It's not any "pet theory" (I might have preferred other results), it's what I see on the actual data.

Maju said...

Sparked by this discussion, further analysis of my own on the HUGO data at Leherensuge now.

terryt said...

"It's not any 'pet theory' (I might have preferred other results), it's what I see on the actual data".

Again, it's taken a long time.

"a large demic Austronesian migration from somewhere in your 'Greater Wallacea' geographic concept (Philippines to be precise) and even to the presence of some desert islands settled ex novo by the original Austronesian immigrants (Mentawai archipelago)".

Sorry. I didn't realise you'd finally agreed with me. I wouldn't claim precisely the Pilippines. The weight of evidence actually suggests the Austronesians developed from a complex interplay of humans within and around Wallacea, including Taiwan to the north. And I'd be fairly sure of other 'desert islands settled ex novo' than just Mentawai. From the paper:

"A remaining question is why Asian-Melanesian ancestry changes over such a small area in eastern Indonesia. It may mark the region where indigenous Papuan groups were large enough to resist incursive Austronesian populations during the Mid-Holocene".

Almost certainly so. But that in turn begs the question as to how they could occupy Wallacea so completely. Was it mostly unoccupied?

As for the Mentawai and their hair: I don't know here you got the idea they all have curly hair. I've looked at many photographs on the Net and see none with curly hair. They all have relatively straight or wavy hair. And this link is interesting:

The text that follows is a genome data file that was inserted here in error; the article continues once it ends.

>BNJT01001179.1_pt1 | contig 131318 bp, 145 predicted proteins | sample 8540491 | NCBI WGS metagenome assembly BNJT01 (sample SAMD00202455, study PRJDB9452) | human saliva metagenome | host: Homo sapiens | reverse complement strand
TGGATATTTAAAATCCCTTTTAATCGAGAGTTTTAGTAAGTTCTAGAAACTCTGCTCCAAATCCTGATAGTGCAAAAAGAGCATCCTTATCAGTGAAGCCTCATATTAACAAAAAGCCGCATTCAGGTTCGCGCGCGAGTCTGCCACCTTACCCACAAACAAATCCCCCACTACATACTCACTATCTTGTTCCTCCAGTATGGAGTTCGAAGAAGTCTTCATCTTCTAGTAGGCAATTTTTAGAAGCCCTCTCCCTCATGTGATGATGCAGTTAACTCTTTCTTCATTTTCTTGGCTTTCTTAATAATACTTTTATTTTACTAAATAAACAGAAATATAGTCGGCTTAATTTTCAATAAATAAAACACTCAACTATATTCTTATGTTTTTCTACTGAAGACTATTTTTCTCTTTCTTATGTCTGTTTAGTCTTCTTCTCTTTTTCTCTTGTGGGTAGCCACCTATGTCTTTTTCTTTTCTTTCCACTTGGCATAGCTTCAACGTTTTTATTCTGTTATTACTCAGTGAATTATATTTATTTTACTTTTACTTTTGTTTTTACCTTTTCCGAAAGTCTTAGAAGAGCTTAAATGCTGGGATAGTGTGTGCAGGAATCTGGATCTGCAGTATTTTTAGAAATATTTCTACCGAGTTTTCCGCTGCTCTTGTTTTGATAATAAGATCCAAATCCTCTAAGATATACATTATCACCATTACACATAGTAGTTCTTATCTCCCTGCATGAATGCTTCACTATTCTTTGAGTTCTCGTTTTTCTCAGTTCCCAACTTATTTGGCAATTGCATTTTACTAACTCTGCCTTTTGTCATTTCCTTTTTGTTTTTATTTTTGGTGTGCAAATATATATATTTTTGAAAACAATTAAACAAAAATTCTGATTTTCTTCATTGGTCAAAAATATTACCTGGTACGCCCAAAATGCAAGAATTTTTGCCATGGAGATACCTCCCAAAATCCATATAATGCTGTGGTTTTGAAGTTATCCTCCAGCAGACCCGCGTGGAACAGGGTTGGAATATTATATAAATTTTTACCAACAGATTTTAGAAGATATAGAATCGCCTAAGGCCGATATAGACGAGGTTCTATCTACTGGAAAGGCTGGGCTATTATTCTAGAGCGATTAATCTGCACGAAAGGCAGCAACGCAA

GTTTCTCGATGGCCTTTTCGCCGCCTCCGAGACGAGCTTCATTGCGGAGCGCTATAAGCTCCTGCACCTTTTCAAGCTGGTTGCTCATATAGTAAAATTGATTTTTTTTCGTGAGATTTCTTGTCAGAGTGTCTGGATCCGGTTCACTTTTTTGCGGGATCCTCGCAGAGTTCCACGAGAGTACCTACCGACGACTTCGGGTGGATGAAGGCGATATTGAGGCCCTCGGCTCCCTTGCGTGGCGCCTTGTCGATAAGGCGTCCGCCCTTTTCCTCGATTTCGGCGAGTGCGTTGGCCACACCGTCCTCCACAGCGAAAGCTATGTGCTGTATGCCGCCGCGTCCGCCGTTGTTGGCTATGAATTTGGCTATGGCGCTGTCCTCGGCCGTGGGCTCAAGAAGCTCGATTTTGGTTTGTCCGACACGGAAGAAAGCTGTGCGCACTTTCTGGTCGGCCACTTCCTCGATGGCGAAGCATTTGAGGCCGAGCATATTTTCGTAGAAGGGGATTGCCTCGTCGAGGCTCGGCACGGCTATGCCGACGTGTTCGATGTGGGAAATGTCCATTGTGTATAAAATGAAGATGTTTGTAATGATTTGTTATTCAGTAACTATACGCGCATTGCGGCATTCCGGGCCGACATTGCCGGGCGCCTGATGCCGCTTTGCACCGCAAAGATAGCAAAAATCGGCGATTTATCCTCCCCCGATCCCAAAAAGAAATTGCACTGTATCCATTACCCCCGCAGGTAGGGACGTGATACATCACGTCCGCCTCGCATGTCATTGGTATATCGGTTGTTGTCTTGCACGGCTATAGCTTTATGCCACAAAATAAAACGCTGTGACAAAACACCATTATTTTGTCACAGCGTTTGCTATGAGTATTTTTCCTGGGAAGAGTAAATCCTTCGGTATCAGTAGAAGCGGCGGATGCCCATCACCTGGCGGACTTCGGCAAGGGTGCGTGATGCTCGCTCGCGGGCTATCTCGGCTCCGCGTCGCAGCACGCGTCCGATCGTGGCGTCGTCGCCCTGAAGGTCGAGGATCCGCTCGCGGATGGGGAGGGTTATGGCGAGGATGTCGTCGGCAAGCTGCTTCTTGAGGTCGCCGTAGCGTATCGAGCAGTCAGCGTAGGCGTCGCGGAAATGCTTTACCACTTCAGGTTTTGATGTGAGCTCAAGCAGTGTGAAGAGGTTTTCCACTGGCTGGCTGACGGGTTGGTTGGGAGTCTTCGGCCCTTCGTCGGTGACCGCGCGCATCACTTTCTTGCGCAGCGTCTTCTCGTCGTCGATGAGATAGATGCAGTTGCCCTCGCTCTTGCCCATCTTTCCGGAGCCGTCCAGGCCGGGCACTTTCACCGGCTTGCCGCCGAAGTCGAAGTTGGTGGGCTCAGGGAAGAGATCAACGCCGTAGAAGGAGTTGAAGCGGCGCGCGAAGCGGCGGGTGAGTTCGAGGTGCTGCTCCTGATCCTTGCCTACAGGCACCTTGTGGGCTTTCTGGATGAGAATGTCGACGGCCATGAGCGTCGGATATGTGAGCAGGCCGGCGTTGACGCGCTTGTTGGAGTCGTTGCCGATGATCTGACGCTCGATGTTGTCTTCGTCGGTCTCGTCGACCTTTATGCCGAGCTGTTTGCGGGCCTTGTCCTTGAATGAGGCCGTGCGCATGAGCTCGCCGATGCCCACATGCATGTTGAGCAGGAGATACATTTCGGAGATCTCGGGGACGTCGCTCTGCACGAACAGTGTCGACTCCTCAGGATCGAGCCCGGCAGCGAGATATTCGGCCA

http://www.mentawai.org/histbackgr.htm

The author quotes from a 'John Crisp a civilian employee in the service of the English East India Company visited the Pagai ("Poggy") islands in August 1792'. He wrote:

"we should naturally expect to find their inhabitants to be a set of people originally derived from the Sumatra stock, and look for some affinity in their language and manners; but to our no small surprise, we find a race of men, whose language is totally different, and whose customs and habits of life indicate a very distinct origin and who resemble more the inhabitants of the late discovered islands in the great Pacific Ocean".

So he saw them as basically Polynesians. I'd guess the Polynesians would show up green as well. The 'original' Austronesian genes in the region between Mentawai and Polynesia have been diluted by the addition of Melanesians and yet more mainland Asians.

"So Taiwan Aboriginals are then? What about Austronesian Filipinos? Where's the admixture in them? And in the Mentawai?"

Surely you're not claiming all these groups share the same haplogroups. They're actually a diverse bunch genetically.

"The purest examples are all Austronesian anyhow and, excepting the Mentawai, from the widely acknowledged Austronesian homeland at Taiwan-Philippines".

On what grounds would you except the Mentawai as coming from the Austronesian homeland?

aargiedude said...

"Iberians have 1% to 2% mtdna L"...